The Press

Deaths of mother and two chil­dren sus­pected mur­der-sui­cide

- TonyWall Crime · Society · Incidents

The deaths of a wo­man and her two chil­dren at Te Araroa near East Cape are be­ing in­ves­ti­gated as a sus­pected mur­der-sui­cide.

Tiny Tib­ble, 43, died on Novem­ber 16, along with her son, 14-year-old Ash­ton-Lee Rangi­huna, and 10-year-old daugh­ter Ana-Roimata Rangi­huna (pic­tured at right), near the set­tle­ment of Te Araroa. It hap­pened a month af­ter Lance Rangi­huna, Tib­ble’s part­ner and the chil­dren’s fa­ther, died in the same area, also in a sus­pected sui­cide.

A spokesper­son for Ro­toru­abased coro­ner Heidi Wrigley said she was in­ves­ti­gat­ing the deaths of the Rangi­hu­nas and Tib­ble and was treat­ing them as self-in­flicted.

Stuff ear­lier re­vealed that Rangi­huna was fac­ing a his­tor­i­cal sex charge at the time of his death.

Tib­ble’s brother, John Morice, told Stuff that she had left a note for him on the day she died, in­struct­ing that she and the chil­dren be cre­mated and in­terred with Rangi­huna at a fam­ily urupa.

He said she had lived with him for about three weeks af­ter Rangi­huna died but there was no in­di­ca­tion any­thing was wrong and she was mak­ing plans for the fu­ture.

Po­lice said in a state­ment the fact that there were no sur­vivors pre­sented a ‘‘unique chal­lenge’’ but the in­ves­ti­ga­tion would be con­ducted ‘‘in the usual way’’.

‘‘ This in­volves ex­am­in­ing a range of pos­si­ble con­tribut­ing fac­tors in­clud­ing en­vi­ron­men­tal ... and the peo­ple in­volved through av­enues like wit­ness and fam­ily state­ments. Po­lice find­ings help ad­vise the coro­ner, who will make ul­ti­mate de­ter­mi­na­tion on cause of death for all in­volved.

‘‘Po­lice ac­knowl­edge the sig­nif­i­cant im­pact [these deaths have] had on the lo­cal com­mu­nity.’’

Data ob­tained by Stuff as part of the Homi­cide Re­port shows that, since 2004, 16 chil­dren have been killed by a par­ent who then

killed them­selves, a phe­nom­e­non known as fil­i­cide-sui­cide. Of those, nine were killed by their mother and seven by their fa­ther.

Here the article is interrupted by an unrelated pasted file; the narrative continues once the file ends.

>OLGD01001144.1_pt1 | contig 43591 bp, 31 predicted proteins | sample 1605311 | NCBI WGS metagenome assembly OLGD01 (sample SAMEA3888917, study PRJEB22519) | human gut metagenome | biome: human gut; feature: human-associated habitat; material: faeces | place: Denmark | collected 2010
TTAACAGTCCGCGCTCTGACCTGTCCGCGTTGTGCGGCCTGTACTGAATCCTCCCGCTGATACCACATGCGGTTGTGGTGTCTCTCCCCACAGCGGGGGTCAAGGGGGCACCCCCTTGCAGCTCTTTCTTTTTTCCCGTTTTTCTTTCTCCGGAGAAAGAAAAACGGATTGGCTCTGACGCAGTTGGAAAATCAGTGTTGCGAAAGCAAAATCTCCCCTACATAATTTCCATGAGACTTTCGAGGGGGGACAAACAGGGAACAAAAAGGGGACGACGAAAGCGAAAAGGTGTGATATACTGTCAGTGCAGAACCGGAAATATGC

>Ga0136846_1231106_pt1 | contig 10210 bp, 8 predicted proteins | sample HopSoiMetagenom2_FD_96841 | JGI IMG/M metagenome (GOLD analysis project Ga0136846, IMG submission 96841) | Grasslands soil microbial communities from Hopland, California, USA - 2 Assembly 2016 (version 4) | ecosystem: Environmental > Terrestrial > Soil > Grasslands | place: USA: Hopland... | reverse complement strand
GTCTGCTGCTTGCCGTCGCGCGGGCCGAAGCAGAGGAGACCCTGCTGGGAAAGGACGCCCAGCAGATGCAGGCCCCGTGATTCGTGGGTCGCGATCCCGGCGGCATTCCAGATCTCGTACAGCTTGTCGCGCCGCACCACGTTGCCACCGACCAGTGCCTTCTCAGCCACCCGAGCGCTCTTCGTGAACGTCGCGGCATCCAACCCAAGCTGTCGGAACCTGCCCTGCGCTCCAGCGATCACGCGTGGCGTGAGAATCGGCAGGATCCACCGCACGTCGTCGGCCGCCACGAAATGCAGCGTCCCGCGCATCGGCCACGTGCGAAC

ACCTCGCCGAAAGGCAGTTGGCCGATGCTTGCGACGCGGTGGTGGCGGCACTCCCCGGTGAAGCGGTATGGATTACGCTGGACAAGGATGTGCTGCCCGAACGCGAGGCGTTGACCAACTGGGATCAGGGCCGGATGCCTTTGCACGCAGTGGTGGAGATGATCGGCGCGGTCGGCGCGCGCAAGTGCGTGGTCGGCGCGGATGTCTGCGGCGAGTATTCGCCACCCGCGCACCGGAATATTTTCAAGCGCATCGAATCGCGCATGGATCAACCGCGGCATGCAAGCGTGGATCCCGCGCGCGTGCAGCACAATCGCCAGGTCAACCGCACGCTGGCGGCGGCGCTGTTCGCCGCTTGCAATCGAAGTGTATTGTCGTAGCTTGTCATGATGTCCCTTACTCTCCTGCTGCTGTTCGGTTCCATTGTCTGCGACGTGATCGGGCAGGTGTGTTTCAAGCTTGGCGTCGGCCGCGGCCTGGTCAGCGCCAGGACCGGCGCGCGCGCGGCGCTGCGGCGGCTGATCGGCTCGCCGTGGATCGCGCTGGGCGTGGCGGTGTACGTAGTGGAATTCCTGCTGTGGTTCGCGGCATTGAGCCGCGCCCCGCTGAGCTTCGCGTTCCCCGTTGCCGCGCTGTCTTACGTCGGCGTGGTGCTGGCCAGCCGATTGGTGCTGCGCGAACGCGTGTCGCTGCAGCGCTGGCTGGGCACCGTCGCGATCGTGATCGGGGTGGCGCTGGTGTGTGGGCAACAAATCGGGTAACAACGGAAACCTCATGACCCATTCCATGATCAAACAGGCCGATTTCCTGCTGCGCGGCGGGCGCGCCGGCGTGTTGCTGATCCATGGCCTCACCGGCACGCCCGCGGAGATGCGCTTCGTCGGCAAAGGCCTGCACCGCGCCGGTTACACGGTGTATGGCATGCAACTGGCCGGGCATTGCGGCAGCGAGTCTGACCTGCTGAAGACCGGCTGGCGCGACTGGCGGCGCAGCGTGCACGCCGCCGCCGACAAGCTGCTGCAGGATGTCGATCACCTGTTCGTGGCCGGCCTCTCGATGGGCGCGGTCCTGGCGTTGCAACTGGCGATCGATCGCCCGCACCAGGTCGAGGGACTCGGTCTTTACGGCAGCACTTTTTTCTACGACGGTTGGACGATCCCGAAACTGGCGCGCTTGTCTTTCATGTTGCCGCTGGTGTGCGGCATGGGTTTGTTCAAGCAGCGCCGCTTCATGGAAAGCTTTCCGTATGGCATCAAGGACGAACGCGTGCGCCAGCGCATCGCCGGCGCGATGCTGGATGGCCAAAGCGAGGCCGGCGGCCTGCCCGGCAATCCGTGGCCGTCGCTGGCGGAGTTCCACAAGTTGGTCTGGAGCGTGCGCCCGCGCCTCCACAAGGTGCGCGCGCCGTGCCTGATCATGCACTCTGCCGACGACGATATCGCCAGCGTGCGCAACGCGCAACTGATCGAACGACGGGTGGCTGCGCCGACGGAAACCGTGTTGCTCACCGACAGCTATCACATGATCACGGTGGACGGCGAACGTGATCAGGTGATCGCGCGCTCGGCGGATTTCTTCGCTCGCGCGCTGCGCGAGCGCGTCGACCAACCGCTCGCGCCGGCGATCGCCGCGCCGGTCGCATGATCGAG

In to­tal for that pe­riod, 60 peo­ple were killed by some­one who then took their own life. Gun­shots were the most com­mon cause of death.

Coun­sel­lor and au­thor Rhonda Pritchard, who has car­ried out one of the coun­try’s only stud­ies into fil­i­cide-sui­cide, said that in such cases the per­son of­ten thought of their chil­dren as part of them­selves.

‘‘They don’t quite dis­tin­guish be­tween their own state and their own needs and those of their chil­dren. If they feel de­spair­ing them­selves, then they have this idea about stay­ing to­gether – it is a ‘we are all in this to­gether’ idea. The ul­ti­mate ro­man­tic fan­tasy that ‘be­yond death we will be to­gether’ is a theme for some peo­ple.’’

She said Rangi­huna’s al­leged sex­ual of­fend­ing, which was not against his wife or chil­dren, could have en­gen­dered a sense of hu­mil­i­a­tion for Tib­ble, and his death a sense of un­bear­able loss that of­ten ac­com­pa­nied fil­i­cidesui­cide.

‘‘It would be un­der­stand­able if she felt both the un­bear­able loss but also the hu­mil­i­a­tion and ex­po­sure that she would have had to suf­fer as well.’’

Pritchard said such cases were rare and very hard to pre­dict. Of­fend­ers of­ten had no his­tory of men­tal ill­ness or vi­o­lence.

‘‘Peo­ple do not be­lieve any­one would do that to their chil­dren ... so they ig­nore or do not be­lieve the de­spair­ing voice or ex­pres­sion of de­spair. If we un­der­stood it is pos­si­ble, the worst can hap­pen, it may be eas­ier to pre­vent.’’

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